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Published: Sunday, 1/9/2005

Steeling the way to victory in The Blade's Stock Market Game

BY JON CHAVEZ
BLADE BUSINESS WRITER
Dorothy Sutter, in a hard hat symbolizing her portfolio's role in industry, chose her stocks in honor of her hometown roots. Dorothy Sutter, in a hard hat symbolizing her portfolio's role in industry, chose her stocks in honor of her hometown roots.
SIMMONS / BLADE Enlarge

As the old saying goes, sometimes it's better to be lucky than good.

Sylvania resident Dorothy Sutter could have picked a hypothetical stock portfolio of trusted, good-performing stocks. Instead, she took a flier on four steel industry stocks, saw one skyrocket because of an unexpected merger, and as a result is the winner of The Blade's Stock Market Game.

Mrs. Sutter, 50, who admits she got some advice from her husband, Gary, finished last year with a fictional portfolio totaling $104,211.18, up 161 percent. She bettered second-place finisher David Gable, of Gibsonburg, by about $7,000.

"When the contest first started, it was bad," Mrs. Sutter said of her entry. "I was way down the list. But when it began to rise I was really surprised. I was surprised that it stayed as high as it did.

"Now I wish I really had that $40,000 to invest in them."

Mr. Gable, 70, slipped ahead of longtime contest leader Doris Steinberg, of Toledo, in the final weeks and finished with $97,384.96, up 143 percent.

Ms. Steinberg, 61, ended up third, at $94,168.74, up 135 percent.

The game drew 1,021 contestants vying for a top prize of airline tickets for two to any city in the continental United States, courtesy of Atlas World Travel, which was a contest co-sponsor. The Sylvania Township office of Smith Barney was another contest co-sponsor, tabulating the results.

Entrants had to pick two stocks worth at least $5 from the New York Stock Exchange and two from Nasdaq before Dec. 31, 2003, and they began with a hypothetical $40,000 split evenly among the stocks. Winners were determined by how much those portfolios grew by the close of the markets on Dec. 31, 2004. Second prize is $300 cash, third prize is $100.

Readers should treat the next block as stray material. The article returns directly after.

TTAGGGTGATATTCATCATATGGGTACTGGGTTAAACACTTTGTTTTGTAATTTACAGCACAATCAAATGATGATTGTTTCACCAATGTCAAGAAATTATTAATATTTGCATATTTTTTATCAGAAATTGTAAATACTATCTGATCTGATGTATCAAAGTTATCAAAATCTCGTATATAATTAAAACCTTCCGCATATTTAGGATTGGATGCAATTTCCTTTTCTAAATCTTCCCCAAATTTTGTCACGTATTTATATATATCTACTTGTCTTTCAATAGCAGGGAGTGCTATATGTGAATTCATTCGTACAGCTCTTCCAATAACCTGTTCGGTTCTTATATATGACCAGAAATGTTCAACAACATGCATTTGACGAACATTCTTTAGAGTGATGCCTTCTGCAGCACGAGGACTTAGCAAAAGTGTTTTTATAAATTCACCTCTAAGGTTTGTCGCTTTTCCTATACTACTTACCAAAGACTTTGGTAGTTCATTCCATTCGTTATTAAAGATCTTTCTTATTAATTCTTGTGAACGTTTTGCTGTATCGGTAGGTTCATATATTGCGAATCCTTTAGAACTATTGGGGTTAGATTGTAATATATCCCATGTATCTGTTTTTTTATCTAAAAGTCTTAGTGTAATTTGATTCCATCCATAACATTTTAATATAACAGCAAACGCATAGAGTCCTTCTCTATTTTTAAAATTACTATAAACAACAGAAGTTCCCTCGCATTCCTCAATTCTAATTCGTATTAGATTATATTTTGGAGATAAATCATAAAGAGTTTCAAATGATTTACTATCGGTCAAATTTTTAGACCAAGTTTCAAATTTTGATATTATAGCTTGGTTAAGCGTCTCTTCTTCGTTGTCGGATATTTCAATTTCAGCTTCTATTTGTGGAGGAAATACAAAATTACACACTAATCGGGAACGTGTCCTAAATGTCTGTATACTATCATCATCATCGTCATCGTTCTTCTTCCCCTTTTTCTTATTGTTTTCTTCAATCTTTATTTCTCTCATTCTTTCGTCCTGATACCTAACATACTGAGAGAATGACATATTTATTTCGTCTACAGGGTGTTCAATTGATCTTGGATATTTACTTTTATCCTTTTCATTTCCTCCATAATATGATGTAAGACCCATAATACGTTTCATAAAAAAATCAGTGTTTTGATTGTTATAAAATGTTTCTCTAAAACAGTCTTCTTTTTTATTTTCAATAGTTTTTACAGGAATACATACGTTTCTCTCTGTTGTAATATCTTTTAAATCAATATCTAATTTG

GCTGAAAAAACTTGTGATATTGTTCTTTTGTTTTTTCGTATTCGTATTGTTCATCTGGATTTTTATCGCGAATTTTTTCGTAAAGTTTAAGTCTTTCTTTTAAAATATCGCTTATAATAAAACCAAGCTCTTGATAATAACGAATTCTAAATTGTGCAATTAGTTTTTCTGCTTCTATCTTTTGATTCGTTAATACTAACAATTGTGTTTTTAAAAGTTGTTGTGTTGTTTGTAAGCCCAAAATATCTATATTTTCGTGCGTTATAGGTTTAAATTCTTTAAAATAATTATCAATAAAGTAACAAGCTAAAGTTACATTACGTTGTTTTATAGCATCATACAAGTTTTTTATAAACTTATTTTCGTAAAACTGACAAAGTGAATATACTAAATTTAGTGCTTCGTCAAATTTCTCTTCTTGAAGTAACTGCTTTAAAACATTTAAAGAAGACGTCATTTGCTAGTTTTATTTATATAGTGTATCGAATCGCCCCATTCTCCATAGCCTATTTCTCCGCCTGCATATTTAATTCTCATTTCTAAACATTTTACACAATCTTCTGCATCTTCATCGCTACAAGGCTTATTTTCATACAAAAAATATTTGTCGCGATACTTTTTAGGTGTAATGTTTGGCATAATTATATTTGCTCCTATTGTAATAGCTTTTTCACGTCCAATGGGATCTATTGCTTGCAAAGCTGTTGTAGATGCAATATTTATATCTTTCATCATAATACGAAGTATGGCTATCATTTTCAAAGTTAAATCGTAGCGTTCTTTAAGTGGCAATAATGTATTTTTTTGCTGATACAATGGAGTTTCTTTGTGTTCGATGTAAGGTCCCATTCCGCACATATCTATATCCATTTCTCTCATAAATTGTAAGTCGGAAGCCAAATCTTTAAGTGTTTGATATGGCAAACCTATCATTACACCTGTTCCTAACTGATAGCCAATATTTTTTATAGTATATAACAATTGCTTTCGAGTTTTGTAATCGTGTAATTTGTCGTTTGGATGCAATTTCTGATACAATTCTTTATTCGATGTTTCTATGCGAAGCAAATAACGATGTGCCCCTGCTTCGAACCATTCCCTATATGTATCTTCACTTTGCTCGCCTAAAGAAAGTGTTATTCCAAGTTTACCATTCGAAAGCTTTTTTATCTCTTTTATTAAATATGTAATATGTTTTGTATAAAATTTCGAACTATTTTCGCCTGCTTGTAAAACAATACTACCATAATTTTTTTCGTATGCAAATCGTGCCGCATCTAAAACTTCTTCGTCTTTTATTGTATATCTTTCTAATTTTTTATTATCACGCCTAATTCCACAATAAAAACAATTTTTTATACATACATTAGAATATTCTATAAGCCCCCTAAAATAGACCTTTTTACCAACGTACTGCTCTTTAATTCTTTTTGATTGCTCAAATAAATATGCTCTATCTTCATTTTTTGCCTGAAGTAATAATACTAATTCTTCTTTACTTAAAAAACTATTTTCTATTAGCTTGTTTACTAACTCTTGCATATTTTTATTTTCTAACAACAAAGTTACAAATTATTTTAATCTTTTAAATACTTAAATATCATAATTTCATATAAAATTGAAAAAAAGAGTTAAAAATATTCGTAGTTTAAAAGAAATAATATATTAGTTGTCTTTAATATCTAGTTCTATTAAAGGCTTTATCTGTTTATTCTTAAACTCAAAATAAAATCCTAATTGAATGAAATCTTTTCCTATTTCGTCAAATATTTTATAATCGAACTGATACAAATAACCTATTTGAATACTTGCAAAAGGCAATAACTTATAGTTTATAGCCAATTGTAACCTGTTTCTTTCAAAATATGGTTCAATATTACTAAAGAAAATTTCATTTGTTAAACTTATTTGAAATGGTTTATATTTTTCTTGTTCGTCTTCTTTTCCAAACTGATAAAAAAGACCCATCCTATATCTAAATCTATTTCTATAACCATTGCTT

Three professionals were selected as challengers, who were not eligible for prizes. The top finisher among those was Ted Sipes, of Bowling Green, a retired teacher and president of the Northwest Buckeye chapter of the National Association of Investors Corp. His portfolio gained 35 percent.

Mark Evans, of Trust Co. of Toledo, made selections that rose 17 percent, and the hypothetical portfolio assembled by Sarah Berndt, of Fifth Third Bank's Investment Advisors division, gained 10 percent.

A Blade "dartboard" portfolio, picked totally at random, gained 29 percent, beating more than 800 contestants and two of the three professional challengers.

Steve Wagner, a financial planning specialist at Smith Barney, said some contestants tried to pick potential high-growth stocks too close to the $5-a-share threshold, and found that by the time the contest began some stocks had dropped below $5, eliminating their entries.

"There were opportunities to be had, you just had to do your homework on the industries and stocks with potential," he said.

Mr. Gable, for example, was the sole person to choose Nov-

Atel Inc., a Calgary, Alberta, firm specializing in global positioning systems. Its stock rose from $8 a share to $44, a spectacular 436 percent gain.

However, Mrs. Sutter, who faced competing entries from her husband, two daughters, and son-in-law, also picked a huge gainer.